Masked yellowthroat

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Masked yellowthroat
Geothlypis aequinoctialis.jpg
A male masked yellowthroat at Piraju, São Paulo State, Brazil
Geothlypis aequinoctialis, Uruguay - 20080205.jpg
A female masked yellowthroat at Uruguay
Conservation status
Scientific classification
Kingdom: Animalia
Phylum: Chordata
Class: Aves
Order: Passeriformes
Family: Parulidae
Genus: Geothlypis
Species: G. aequinoctialis
Binomial name
Geothlypis aequinoctialis
(Gmelin, 1789)
Geothlypis aequinoctialis map.svg
Geographic distribution of masked yellothroat

The masked yellowthroat (Geothlypis aequinoctialis) is a New World warbler. It has a number of separate resident breeding populations in Central and South America, some of which may be considered to form separate species.

The breeding habitat is marshes and other wet areas with dense low vegetation. The masked yellowthroat may also be found in other areas with dense shrub, but is less common in drier habitats. Two white eggs with reddish-brown markings are laid in a lined cup nest low in grass or rank vegetation.

The masked yellowthroat is 13.2 cm long and weighs 13 g. It has yellow-green upperparts, bright yellow underparts, and a mainly black bill. The adult male has a black facemask, bordered above with a gray band. The female is similar, but lacks the black mask. She is slightly duller, has variable amounts of gray to the head (often virtually none), a yellowish eye ring and a yellowish stripe from the bill to the eye. There are significant racial variations in the male plumage (see Taxonomy).

This species is easily distinguished from wintering common yellowthroat by its uniform yellow underparts, whereas the North American bird has a white belly.

The masked yellowthroat is usually seen in pairs, and does not associate with other species. It is often skulking, but may pop up occasionally, especially to sing. It feeds on insects, including caterpillars, which are usually captured in dense vegetation. The call is a fast chattering, quite unlike that of other yellowthroat species, and a more typical sharp chip.

This species may be spreading in Central America due to deforestation.

Taxonomy[edit]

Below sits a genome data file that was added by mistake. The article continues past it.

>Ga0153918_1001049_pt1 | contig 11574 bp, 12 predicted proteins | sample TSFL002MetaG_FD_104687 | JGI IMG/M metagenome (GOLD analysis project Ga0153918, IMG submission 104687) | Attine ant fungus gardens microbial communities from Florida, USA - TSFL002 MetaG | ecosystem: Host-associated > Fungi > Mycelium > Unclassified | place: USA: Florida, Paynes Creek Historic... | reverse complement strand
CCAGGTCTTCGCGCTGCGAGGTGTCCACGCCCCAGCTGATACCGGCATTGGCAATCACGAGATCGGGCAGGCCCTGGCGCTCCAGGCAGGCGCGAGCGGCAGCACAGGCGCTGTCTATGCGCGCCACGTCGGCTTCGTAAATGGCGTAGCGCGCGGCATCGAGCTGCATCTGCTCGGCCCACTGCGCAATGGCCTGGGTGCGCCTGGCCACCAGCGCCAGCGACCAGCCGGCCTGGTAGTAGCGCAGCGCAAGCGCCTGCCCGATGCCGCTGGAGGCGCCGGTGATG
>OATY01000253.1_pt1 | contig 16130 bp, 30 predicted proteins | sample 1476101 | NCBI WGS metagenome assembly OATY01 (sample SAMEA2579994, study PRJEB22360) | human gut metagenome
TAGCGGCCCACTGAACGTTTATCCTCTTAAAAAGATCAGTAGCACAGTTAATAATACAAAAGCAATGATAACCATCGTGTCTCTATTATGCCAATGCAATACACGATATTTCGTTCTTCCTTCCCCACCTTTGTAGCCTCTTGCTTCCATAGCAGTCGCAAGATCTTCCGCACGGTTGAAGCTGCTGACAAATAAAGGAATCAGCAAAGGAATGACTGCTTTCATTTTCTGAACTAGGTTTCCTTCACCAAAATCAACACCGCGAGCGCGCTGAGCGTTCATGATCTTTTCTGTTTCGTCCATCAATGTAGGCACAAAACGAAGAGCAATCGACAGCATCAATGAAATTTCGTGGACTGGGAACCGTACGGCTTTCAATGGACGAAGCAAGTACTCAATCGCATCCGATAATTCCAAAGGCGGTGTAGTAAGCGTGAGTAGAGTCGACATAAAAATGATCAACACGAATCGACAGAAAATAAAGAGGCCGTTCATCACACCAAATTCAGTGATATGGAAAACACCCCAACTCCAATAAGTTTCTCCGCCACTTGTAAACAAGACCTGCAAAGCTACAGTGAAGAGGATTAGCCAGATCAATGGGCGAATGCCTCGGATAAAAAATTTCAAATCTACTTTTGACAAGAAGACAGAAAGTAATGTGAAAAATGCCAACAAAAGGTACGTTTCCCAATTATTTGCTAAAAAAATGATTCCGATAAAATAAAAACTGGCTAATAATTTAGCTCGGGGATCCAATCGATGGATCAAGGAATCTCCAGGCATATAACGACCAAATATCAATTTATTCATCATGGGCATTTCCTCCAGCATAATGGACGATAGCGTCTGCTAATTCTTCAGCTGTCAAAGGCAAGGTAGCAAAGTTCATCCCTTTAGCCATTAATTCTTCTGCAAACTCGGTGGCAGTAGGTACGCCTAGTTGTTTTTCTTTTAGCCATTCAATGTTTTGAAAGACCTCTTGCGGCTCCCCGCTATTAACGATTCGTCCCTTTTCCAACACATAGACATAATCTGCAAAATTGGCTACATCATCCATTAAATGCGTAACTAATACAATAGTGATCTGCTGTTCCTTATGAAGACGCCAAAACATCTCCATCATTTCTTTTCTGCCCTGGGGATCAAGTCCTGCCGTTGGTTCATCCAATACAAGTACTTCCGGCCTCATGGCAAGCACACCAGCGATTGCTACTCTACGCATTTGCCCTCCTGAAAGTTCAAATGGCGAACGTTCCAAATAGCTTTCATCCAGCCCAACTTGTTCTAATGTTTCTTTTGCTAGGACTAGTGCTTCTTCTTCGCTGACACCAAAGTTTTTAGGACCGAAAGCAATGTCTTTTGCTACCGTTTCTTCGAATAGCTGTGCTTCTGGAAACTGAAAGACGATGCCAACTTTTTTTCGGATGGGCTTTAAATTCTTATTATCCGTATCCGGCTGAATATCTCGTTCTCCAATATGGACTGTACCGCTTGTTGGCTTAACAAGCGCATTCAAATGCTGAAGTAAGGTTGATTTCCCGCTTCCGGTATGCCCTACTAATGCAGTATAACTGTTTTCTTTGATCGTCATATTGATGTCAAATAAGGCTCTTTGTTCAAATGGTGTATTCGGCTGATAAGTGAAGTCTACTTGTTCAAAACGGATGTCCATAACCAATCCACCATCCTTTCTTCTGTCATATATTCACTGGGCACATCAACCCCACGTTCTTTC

There are five subspecies of the masked yellowthroat, differing in size, male head pattern and song. The Central American subspecies is sometimes considered a separate species, and the two Pacific subspecies together are also often treated as a species. Recent genetic evidence suggests that the southern South American subspecies may also merit specific status. The populations are as follows:

  • The nominate race, G. a. aequinoctialis, described above, breeds from central Colombia, through northern Venezuela, Trinidad, the Guianas, to the regions near the Amazon River in Brazil. The song is a warbled tee-chee-chee teecheweet teecheweet.
  • G. (a). velata, southern yellowthroat, breeds in central South America from south-eastern Peru and adjacent parts of Brazil, through Bolivia, Paraguay, Uruguay and southern Brazil, to central Argentina. It is slightly smaller than aequinoctialis, and the male has a narrower black mask, with a broader gray band which extends onto the nape and neck sides. The song is longer, faster and more warbled than that of the northern race.
  • G. (a). auriculata and G. a. peruviana, black-lored yellowthroat, breeds in western Ecuador and western Peru. The male has the black mask restricted to the area from the bill back to the eye and a narrow band on the forehead. The subspecies peruviana, which is found in the Marañón valley, is similar in size to aequinoctialis, but auriculata is noticeably smaller. The song of is a cheerful wee wee wee weeyou weeyou.
  • G. (a). chiriquensis, Chiriqui yellowthroat, occurs in western Panama and Costa Rica. It is another small form, but the male has the broadest black mask of all the races, extending on to the forecrown. The song is similar to auriculata, but repeated many times, becoming faster, higher and weaker before a final flourish, and it may be given in flight.

It is likely that the range of this species was once continuous, perhaps in the cooler conditions of the last ice age, but the populations are now separated by the dense sections of wet lowland forests of the Amazon and Chocó. The auriculata and chiriquensis groups are further separated from the nominate and velata groups by the Andes Mountains.

References[edit]